John Rice Irwin, founder of the fabulous Museum of Appalachia just off Highway 75 near Knoxville, Tenn, chose coal miners as the subject of his Christmas message this year that I just received from my good friend.
“This year I honor the coal miners,” he began. “No group has sacrificed and gave so much and received so little for their laborious contributions. To paraphrase a line from President Lincoln, they were ‘little noted nor long remembered.’ I am presenting glimpses of a few of these remarkable souls in the hope it will prompt us to appreciate their contributions to America.
Irwin began with Charlie Slover who many called the coal-mining genius of Jellico, Tenn. It was quiet and peaceful when John Rice sat and talked with him, asking about his early years.
“I was born on the edge of Jellico where my daddy worked in the coal mine, on and off, all his life,” Stover began. “There were 5 of us boys and we were as poor as Job’s turkey. I remember one time we went five days with nothing to eat except wild onions that we gathered down in the meadow.
“When I was 10 years old I would hang around the mine entrance and I noticed they had drilled a small hole in the mountain that was only 12 inches high – from the bottom to the top – too small for a man to get in. I was so skinny they said a strong puff of wind would blow me away; so they put me to digging in there. It was way back under the mountain. I couldn’t even crawl into it. I had to scooch in on my belly. I would dig the coal as long as I could and then I’d have to wiggle my way out to rest because I couldn’t turn over.
“When I got to be about 13 they put me on as a regular miner doing a man’s work. I dug until I was severely injured in 1926 in a cave-in and wasn’t able to work in the mines anymore.
“I began reading everything I could get my hands on, items about medicine, electricity, steam engines, science, art and history. I’ve studied all my life and thought a lot about things. I learned to repair anything that had to be fixed around the mine and in the community. I repaired appliances, sewing machines, cash registers HVAC services, etc. I finally opened Slover Electrical Company here in Jellico. Business was so good that with the help of my boys I opened two more stores.”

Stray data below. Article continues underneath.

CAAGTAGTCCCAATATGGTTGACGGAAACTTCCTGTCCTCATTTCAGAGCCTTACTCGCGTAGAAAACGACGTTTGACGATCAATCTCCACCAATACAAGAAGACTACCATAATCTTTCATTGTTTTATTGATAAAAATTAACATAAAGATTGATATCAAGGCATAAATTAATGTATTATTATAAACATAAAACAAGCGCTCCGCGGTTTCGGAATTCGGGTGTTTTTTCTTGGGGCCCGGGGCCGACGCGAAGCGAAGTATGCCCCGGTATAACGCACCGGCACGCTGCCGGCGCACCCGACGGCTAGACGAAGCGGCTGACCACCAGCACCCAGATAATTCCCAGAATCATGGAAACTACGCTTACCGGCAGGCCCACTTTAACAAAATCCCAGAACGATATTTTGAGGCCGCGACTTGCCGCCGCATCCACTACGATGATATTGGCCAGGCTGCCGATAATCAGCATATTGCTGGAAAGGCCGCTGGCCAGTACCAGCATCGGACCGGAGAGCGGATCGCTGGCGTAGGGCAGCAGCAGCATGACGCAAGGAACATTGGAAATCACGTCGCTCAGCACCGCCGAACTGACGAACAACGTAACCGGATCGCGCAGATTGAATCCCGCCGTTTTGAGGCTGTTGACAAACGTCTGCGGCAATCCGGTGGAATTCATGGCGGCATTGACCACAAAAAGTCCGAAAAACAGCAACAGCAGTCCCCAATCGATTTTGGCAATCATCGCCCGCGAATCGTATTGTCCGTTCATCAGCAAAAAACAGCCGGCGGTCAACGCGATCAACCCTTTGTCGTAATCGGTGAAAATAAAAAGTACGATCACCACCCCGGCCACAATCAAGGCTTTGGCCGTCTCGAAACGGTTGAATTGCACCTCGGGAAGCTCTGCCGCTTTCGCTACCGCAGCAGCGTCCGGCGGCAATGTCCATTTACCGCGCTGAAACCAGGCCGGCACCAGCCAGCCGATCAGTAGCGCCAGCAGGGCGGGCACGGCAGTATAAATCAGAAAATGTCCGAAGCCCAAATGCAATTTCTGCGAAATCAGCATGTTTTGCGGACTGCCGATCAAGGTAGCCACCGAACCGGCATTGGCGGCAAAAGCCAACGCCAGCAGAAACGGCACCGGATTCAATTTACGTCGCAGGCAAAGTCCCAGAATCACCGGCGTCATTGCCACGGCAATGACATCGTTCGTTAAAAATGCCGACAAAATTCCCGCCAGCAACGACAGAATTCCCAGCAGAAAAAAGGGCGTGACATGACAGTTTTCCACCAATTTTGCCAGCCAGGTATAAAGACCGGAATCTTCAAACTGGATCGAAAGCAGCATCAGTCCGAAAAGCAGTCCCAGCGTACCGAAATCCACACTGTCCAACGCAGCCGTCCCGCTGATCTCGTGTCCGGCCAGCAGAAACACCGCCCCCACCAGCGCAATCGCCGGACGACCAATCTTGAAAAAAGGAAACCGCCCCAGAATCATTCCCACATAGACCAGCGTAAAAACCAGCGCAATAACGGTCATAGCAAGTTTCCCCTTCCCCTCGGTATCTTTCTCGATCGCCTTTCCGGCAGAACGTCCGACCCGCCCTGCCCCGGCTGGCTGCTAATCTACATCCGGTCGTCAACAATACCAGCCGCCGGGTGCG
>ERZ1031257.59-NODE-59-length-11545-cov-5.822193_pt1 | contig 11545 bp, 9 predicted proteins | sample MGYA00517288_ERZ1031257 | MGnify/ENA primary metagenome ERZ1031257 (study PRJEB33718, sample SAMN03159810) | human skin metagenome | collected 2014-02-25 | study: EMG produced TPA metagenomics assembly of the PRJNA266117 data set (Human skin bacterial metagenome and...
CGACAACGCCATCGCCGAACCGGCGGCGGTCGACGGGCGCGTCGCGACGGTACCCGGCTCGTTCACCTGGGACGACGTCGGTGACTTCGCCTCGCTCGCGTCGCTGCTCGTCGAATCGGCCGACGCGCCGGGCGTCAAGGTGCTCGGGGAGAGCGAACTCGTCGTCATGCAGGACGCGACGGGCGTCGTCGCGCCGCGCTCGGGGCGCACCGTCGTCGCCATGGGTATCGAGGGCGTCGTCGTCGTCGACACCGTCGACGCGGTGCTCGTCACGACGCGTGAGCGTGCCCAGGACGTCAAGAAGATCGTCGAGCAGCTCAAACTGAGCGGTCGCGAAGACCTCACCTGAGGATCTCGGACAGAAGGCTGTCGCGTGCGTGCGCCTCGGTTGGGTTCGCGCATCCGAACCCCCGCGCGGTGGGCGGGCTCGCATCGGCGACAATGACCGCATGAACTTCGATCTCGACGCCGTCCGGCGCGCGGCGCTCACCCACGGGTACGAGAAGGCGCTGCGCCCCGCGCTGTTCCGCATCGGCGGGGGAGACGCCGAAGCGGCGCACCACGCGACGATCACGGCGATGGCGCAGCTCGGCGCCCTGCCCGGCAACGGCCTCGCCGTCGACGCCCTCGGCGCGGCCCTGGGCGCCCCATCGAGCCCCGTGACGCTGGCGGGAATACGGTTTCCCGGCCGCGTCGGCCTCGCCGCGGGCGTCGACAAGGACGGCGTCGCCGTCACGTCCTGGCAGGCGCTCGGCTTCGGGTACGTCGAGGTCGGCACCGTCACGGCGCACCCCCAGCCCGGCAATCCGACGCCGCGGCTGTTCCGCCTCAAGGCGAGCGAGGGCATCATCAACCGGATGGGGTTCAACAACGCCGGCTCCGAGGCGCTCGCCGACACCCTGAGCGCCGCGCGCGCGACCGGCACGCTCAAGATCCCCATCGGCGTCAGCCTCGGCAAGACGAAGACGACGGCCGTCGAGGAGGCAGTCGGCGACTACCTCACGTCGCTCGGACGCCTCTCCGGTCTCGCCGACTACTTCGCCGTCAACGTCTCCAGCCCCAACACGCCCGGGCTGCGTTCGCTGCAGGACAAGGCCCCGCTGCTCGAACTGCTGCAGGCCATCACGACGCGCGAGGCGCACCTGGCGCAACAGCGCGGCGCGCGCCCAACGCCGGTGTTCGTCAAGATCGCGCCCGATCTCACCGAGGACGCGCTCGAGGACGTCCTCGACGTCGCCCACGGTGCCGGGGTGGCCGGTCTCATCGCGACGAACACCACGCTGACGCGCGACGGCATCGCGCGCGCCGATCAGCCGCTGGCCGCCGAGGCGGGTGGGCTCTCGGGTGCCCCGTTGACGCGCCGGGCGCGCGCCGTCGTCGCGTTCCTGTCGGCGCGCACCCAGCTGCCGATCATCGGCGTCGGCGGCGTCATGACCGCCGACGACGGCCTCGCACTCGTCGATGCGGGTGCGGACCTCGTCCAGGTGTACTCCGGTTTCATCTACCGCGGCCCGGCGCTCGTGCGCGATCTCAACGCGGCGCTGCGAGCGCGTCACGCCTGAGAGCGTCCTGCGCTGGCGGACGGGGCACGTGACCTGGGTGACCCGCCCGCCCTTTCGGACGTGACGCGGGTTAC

It proved very successful. John Rice Irwin asked Charlie what he had been doing since his retirement.
“I started painting scenes in the community and around the mines,” he answered. “The largest oil painting I did was a 36 foot X 18 foot mountain mural. It’s really quite large.”
Mr. Irwin interrupted him at this point, exclaiming “Yeah, I bought it and use it as a backdrop for the auditorium stage at the Museum of Appalachia in Norris, Tenn.
It has been viewed by nearly a million visitors and many of the most famous musicians have had their picture taken with it in the background. I understand you built a steam engine that you made using scrap metal for every part.”
Jim McCoy, the lone survivor of the Fraterville Mine Disaster of 1902 was the second miner Irwin referred to in his Christmas note. McCoy was sick that day – May 19, 1902 – thereby escaping what was called the most disastrous mine explosion in America. At 7:30 in the morning, a few minutes after the men and boys had just entered the mine the explosion killed some 200 miners.
“I knew nearly every one of them,” McCoy told John Rice years later when they talked about the disaster. “They were from right here in Fraterville and from the nearby mountains and hollows.”
“Most of the miners died instantly but some lived as many as 7-8 hours. Some of the remains couldn’t be identified. There were messages that some of the dying miners wrote when they knew they were dying: as they were smothering to death.”
Jacob L. Vowell wrote “Dear Ellen, I have to leave you in a bad condition.” Henry Speech penned, “Bury me and Elbert in the same grave by little Eddie.” Scott Chapman professed, “I have found the Lord. Do change your way of living.” Jacob A. Brooks wrote, “Dear wife and baby, I want you to go back home and take the baby, so goodbye. I am going to heaven. I want to meet you there.” George Hutson said “If I don’t see you no more bury me in the clothing I have.” Powell Harmon, concerned about his sons wrote, “Boys never take up working in the coal mines. Henry and Condy be good boys and stay with your mother and trust for Jesus sake.” The two boys did not heed their father’s warning and were killed nine years later in the Cross Mountain explosion of 1911.
Opal Hatmaker was the Sweetheart of the Mountains living with her parents and 12 children in a small house on the outskirts of Briceville Tenn. One night after dark, her father walked some four miles in the cold rain from the mine where he worked. He arrived home cold, wet and shivering. Soon he developed pneumonia and died.